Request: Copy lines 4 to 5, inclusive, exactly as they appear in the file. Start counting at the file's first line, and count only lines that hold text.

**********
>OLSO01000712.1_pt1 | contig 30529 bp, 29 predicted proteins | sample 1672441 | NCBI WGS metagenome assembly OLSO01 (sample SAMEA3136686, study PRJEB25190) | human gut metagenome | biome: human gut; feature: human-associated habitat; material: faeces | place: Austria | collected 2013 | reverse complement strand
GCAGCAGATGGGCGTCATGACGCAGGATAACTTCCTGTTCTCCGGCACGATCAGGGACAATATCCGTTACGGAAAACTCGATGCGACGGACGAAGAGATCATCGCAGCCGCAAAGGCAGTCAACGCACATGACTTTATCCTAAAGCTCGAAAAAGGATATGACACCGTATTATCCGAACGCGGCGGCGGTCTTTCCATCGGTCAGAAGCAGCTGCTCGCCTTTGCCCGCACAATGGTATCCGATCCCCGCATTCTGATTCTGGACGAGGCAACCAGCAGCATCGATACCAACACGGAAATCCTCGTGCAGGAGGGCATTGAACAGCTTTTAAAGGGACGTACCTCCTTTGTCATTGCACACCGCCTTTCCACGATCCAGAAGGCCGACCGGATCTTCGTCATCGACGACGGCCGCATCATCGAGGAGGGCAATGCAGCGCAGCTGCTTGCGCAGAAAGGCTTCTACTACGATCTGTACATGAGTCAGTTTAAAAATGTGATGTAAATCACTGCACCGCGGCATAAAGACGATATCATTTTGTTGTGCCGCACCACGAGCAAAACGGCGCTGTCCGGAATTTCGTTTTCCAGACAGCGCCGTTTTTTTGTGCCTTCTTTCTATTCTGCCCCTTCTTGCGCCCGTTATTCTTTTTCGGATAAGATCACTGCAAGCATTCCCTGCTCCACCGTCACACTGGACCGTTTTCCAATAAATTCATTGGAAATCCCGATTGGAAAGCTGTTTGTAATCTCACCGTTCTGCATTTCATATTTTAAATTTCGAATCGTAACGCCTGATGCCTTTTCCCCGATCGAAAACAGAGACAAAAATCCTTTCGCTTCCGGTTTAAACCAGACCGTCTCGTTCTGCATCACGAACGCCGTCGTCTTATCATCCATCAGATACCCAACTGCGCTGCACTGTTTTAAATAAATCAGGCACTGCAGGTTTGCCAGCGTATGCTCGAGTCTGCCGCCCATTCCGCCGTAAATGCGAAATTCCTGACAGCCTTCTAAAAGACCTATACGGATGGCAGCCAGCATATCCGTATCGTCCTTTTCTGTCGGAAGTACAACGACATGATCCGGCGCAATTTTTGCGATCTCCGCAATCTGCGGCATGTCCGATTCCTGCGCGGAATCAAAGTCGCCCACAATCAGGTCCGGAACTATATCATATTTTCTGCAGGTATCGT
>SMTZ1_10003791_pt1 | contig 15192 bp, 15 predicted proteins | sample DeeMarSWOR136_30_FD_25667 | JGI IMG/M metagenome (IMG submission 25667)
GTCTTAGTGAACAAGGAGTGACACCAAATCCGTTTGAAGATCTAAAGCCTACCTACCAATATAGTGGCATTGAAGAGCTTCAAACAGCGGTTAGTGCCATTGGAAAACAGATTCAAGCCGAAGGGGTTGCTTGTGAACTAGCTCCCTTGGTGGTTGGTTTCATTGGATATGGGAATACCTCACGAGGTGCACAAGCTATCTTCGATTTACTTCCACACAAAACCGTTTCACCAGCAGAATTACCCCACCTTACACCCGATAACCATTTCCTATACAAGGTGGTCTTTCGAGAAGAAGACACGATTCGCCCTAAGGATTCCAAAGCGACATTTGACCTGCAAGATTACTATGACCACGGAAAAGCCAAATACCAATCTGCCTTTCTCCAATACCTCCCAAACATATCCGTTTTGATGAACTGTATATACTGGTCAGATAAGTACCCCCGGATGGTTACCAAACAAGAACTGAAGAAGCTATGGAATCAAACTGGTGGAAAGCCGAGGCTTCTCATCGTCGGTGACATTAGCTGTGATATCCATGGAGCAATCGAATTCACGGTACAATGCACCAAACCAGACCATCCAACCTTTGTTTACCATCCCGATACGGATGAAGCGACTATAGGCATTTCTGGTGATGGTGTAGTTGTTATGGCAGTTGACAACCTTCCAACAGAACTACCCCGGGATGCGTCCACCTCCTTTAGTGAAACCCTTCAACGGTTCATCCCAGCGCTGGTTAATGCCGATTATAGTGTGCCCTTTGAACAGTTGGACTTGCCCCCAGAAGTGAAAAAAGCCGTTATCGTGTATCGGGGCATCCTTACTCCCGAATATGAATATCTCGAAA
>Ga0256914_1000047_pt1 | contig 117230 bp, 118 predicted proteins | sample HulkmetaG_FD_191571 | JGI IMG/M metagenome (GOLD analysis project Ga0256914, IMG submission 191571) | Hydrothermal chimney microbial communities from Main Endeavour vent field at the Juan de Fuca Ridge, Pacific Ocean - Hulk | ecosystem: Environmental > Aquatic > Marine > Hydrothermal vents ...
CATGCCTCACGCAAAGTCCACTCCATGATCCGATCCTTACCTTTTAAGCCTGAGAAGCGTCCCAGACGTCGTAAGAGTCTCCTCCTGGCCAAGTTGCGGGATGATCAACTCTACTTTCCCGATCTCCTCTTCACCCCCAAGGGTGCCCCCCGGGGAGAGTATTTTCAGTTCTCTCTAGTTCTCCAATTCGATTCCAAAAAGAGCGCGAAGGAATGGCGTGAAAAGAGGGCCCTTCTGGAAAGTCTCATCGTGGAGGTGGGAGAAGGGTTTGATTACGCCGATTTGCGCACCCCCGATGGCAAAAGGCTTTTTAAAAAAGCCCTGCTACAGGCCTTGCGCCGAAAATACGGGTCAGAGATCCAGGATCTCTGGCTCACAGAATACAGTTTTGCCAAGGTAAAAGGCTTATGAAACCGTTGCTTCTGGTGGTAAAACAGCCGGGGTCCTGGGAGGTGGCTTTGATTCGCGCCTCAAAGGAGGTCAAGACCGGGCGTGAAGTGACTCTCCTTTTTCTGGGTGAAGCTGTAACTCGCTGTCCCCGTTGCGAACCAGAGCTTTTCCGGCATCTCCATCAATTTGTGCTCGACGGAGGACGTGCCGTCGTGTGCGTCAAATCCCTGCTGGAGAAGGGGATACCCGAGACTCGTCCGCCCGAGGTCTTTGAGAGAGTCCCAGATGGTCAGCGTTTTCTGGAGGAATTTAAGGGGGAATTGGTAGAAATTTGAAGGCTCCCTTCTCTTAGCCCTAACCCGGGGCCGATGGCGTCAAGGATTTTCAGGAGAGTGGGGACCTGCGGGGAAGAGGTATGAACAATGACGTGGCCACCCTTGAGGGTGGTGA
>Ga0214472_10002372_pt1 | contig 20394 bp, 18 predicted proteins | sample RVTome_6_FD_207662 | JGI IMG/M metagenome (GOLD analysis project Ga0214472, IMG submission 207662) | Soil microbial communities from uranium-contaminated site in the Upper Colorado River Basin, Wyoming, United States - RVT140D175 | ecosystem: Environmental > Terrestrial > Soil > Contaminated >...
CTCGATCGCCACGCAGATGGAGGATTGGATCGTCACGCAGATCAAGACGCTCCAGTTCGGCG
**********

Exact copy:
GTCTTAGTGAACAAGGAGTGACACCAAATCCGTTTGAAGATCTAAAGCCTACCTACCAATATAGTGGCATTGAAGAGCTTCAAACAGCGGTTAGTGCCATTGGAAAACAGATTCAAGCCGAAGGGGTTGCTTGTGAACTAGCTCCCTTGGTGGTTGGTTTCATTGGATATGGGAATACCTCACGAGGTGCACAAGCTATCTTCGATTTACTTCCACACAAAACCGTTTCACCAGCAGAATTACCCCACCTTACACCCGATAACCATTTCCTATACAAGGTGGTCTTTCGAGAAGAAGACACGATTCGCCCTAAGGATTCCAAAGCGACATTTGACCTGCAAGATTACTATGACCACGGAAAAGCCAAATACCAATCTGCCTTTCTCCAATACCTCCCAAACATATCCGTTTTGATGAACTGTATATACTGGTCAGATAAGTACCCCCGGATGGTTACCAAACAAGAACTGAAGAAGCTATGGAATCAAACTGGTGGAAAGCCGAGGCTTCTCATCGTCGGTGACATTAGCTGTGATATCCATGGAGCAATCGAATTCACGGTACAATGCACCAAACCAGACCATCCAACCTTTGTTTACCATCCCGATACGGATGAAGCGACTATAGGCATTTCTGGTGATGGTGTAGTTGTTATGGCAGTTGACAACCTTCCAACAGAACTACCCCGGGATGCGTCCACCTCCTTTAGTGAAACCCTTCAACGGTTCATCCCAGCGCTGGTTAATGCCGATTATAGTGTGCCCTTTGAACAGTTGGACTTGCCCCCAGAAGTGAAAAAAGCCGTTATCGTGTATCGGGGCATCCTTACTCCCGAATATGAATATCTCGAAA
>Ga0256914_1000047_pt1 | contig 117230 bp, 118 predicted proteins | sample HulkmetaG_FD_191571 | JGI IMG/M metagenome (GOLD analysis project Ga0256914, IMG submission 191571) | Hydrothermal chimney microbial communities from Main Endeavour vent field at the Juan de Fuca Ridge, Pacific Ocean - Hulk | ecosystem: Environmental > Aquatic > Marine > Hydrothermal vents ...